At the core of calls for the Women's March to prioritize women of color and conversations around trans inclusion in the #MeToo movement, “intersectionality” has finally come to be widely known as the necessary foundation for true feminism. The term, coined by scholar and activist Kimberle Crenshaw in the 1980s, offers a framework for thinking about the mechanics of race, class, and gender-based oppressions. Crenshaw describes intersectionality as a way to understand “the way in which many of our social justice problems like racism and sexism are overlapping, creating multiple levels of social injustice.”
But while Crenshaw was the first to use the term, intersectional approaches to understanding struggle and oppression can be traced back to at least a century ago. In the early 1900s, Black feminists such as Mary Church Terrell, Nannie Burroughs, and Fannie Barrier Williams were already schooling folks on the ways in which patriarchy, racism, and sexism intertwine in America. Among them, too, was Anna Julia Cooper, a Black feminist trailblazer, and one of the first to formally introduce the concept of intersectionality.
Cooper is believed to have been born in 1858 in Raleigh, North Carolina to relatively poor parents that had once been slaves. From an early age, she developed a passion for teaching and learning. Her ambition led her to earn a doctorate at the Sorbonne in 1925 and hold several leadership roles at educational institutions. Like many women activists and reformers of the 19th century, she was a part of the club movement, and worked with other Black women to address issues such as domestic violence and educational inequality.
In her 1892 collection of essays, A Voice from the South, Cooper sent out an radical call for a version of racial uplift that centered Black women and girls. She made a “plea for the Colored Girls of the South” in which she argued, “There is material in them well worth your while, the hope in germ of a staunch, helpful, regenerating womanhood on which, primarily, rests the foundation stones of our future as a race.”
"The cause of freedom is not the cause of a race or a sect, a party or a class,—it is the cause of humankind, the very birthright of humanity."
Although it may seem (hopefully) obvious to some today, Cooper asserting at the time that the intersection of race and gender is something that should not be overlooked was extraordinary. She made it known that Black women had unique experiences that were best expressed through their own voices, and argued that racial progress could not be defined solely through Black men’s perspectives nor through the lens of white male experts.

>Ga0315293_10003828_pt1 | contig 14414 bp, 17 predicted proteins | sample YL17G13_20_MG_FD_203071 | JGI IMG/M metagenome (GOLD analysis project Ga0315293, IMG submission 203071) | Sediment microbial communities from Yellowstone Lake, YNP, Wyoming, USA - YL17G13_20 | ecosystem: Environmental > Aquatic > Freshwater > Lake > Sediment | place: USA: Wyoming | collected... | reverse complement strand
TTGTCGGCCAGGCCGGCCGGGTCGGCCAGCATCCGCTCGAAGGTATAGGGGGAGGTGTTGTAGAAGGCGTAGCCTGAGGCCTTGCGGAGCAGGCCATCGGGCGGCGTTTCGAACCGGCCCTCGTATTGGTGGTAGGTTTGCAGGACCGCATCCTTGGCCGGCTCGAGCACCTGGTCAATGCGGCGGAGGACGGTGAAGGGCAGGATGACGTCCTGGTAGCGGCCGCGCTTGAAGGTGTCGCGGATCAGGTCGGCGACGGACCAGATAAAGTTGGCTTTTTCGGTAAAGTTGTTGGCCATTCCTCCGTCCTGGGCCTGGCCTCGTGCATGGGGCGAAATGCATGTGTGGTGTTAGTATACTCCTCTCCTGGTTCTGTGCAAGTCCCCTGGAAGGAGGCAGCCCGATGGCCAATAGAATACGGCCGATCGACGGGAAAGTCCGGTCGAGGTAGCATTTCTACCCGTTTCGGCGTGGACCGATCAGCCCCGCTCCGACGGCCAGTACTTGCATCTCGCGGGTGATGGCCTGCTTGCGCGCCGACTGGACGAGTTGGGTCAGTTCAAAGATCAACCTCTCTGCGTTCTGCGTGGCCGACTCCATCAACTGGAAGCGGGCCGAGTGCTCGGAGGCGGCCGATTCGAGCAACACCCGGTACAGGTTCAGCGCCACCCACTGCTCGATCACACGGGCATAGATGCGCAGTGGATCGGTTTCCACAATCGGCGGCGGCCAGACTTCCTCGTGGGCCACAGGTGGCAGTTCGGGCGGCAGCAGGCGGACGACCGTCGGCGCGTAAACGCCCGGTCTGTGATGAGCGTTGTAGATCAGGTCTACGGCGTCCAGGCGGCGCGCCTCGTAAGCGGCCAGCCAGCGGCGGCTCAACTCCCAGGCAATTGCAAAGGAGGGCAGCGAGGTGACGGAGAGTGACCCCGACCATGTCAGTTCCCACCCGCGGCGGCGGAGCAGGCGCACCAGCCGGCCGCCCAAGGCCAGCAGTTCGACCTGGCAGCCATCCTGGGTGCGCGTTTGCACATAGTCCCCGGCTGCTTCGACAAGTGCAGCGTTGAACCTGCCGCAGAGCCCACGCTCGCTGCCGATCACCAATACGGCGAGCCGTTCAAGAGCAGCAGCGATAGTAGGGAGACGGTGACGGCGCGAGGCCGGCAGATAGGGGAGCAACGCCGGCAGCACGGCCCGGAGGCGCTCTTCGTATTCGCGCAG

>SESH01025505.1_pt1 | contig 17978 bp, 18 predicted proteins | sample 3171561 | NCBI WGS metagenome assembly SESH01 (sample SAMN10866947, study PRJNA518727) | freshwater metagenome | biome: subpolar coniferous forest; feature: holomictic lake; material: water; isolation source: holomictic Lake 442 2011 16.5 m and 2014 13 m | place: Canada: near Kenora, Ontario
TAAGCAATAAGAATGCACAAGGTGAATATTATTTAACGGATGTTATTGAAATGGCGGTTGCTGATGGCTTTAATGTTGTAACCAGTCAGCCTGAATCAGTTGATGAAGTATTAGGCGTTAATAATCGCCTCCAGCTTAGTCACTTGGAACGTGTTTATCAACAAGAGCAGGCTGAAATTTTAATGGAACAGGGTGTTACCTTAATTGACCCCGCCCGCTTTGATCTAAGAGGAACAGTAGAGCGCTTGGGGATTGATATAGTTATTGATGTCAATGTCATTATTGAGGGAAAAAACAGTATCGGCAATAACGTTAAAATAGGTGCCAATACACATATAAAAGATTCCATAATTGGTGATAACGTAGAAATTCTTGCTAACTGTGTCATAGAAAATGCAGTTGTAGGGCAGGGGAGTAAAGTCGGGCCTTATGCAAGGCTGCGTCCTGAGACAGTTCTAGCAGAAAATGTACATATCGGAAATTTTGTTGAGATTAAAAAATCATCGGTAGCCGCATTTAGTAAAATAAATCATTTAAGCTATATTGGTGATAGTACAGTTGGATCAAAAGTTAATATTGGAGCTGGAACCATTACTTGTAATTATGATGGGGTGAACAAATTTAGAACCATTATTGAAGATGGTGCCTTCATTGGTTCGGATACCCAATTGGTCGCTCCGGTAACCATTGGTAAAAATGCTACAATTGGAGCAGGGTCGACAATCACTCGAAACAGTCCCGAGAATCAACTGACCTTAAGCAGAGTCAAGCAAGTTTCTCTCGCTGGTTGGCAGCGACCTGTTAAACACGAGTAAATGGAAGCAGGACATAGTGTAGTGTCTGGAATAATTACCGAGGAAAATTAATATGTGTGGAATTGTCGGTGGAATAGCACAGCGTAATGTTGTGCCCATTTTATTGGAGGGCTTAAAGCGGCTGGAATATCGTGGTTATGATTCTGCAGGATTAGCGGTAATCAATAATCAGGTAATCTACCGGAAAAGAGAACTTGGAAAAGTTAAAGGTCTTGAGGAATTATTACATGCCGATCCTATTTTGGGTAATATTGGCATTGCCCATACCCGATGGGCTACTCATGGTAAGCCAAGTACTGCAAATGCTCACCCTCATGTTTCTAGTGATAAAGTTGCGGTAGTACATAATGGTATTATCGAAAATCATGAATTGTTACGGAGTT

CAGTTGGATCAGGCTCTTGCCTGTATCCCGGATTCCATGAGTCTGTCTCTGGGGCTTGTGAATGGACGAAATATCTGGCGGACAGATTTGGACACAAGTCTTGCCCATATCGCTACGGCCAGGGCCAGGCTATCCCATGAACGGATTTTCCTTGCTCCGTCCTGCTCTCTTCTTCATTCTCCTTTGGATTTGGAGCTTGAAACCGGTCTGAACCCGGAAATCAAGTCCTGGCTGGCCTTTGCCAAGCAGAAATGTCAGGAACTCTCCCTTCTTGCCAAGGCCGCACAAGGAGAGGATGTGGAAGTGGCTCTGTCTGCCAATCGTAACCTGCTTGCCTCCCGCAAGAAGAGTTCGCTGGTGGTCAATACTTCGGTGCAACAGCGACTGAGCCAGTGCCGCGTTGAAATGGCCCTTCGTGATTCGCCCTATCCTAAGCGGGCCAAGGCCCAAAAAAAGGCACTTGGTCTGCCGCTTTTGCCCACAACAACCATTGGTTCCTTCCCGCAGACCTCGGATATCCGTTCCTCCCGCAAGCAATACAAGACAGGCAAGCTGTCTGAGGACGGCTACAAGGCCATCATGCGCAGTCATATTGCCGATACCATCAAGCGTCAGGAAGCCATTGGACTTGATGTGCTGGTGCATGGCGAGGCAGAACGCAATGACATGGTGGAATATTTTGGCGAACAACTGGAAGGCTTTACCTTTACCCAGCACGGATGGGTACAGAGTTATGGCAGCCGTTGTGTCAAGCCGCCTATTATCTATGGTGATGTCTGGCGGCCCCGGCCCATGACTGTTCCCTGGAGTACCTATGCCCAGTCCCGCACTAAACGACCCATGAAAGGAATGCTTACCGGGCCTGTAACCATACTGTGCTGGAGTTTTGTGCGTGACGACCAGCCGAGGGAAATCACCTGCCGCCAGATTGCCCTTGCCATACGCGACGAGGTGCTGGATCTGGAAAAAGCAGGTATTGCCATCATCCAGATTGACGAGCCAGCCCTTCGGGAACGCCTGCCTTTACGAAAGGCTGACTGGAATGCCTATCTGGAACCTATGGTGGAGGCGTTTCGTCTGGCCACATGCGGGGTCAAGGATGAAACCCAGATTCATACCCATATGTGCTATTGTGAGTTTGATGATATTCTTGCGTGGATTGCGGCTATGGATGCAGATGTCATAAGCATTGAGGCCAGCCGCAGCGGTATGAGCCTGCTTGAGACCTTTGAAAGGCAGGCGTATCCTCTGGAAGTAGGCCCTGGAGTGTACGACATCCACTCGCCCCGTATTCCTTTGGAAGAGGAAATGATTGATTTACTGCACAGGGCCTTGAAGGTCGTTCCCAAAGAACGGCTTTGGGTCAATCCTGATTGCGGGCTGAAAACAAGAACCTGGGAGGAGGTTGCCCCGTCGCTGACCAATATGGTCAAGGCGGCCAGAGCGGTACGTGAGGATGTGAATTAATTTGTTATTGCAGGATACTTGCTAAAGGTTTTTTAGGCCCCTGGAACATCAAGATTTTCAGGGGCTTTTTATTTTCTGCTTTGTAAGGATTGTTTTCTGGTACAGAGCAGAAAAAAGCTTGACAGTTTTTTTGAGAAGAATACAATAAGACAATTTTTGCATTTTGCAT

“Only the BLACK WOMAN can say ‘when and where I enter, in the quiet, undisputed dignity of my womanhood, without violence and without suing or special patronage, then and there the whole Negro race enters with me,’” Cooper wrote.
Cooper also challenged white feminists to broaden their notion of liberation to include women of color and Black men. She wrote in A Voice, “The cause of freedom is not the cause of a race or a sect, a party or a class,—it is the cause of humankind, the very birthright of humanity. Now unless we are greatly mistaken the Reform of our day, known as the Women’s Movement, is essentially such an embodiment, if its pioneers could only realize it…”
Cooper’s work spans more than five decades; she continued to write nearly up until her death in 1964 at the age of 105. And yet her work isn’t widely known—a fact that speaks to the ways in which the very overlapping oppressions that she fought against likely affected the canonization of her work. Scholar Shirley Moody-Turner has called attention, for example, to the troubling resistance that Cooper faced from African-American sociologist W.E.B. DuBois, who regularly rejected her work for publication in The Crisis, an African-American magazine he edited in the 1920s and 30s.
In recent decades, Black feminists and historians have argued that the omission of women like Cooper from Black intellectual history is the result of both racist and sexist attitudes that dictate what counts as activism and scholarship. In her book Beyond Respectability, scholar Brittney Cooper urges us to “approach Black women’s long history of knowledge production with the same kind of trust” and attentiveness as we might the established canon of white thinkers like Judith Butler and Michel Foucault.
Indeed, Anna Julia Cooper’s words still resonate with many conversations happening today, ranging from mass incarceration , to reproductive justice, to Black feminists’ valiant efforts to call attention to the vulnerability of Black girls. While Cooper never used the word “intersectionality,” her work captured the spirit of this explosive concept that has become so critical to feminism today.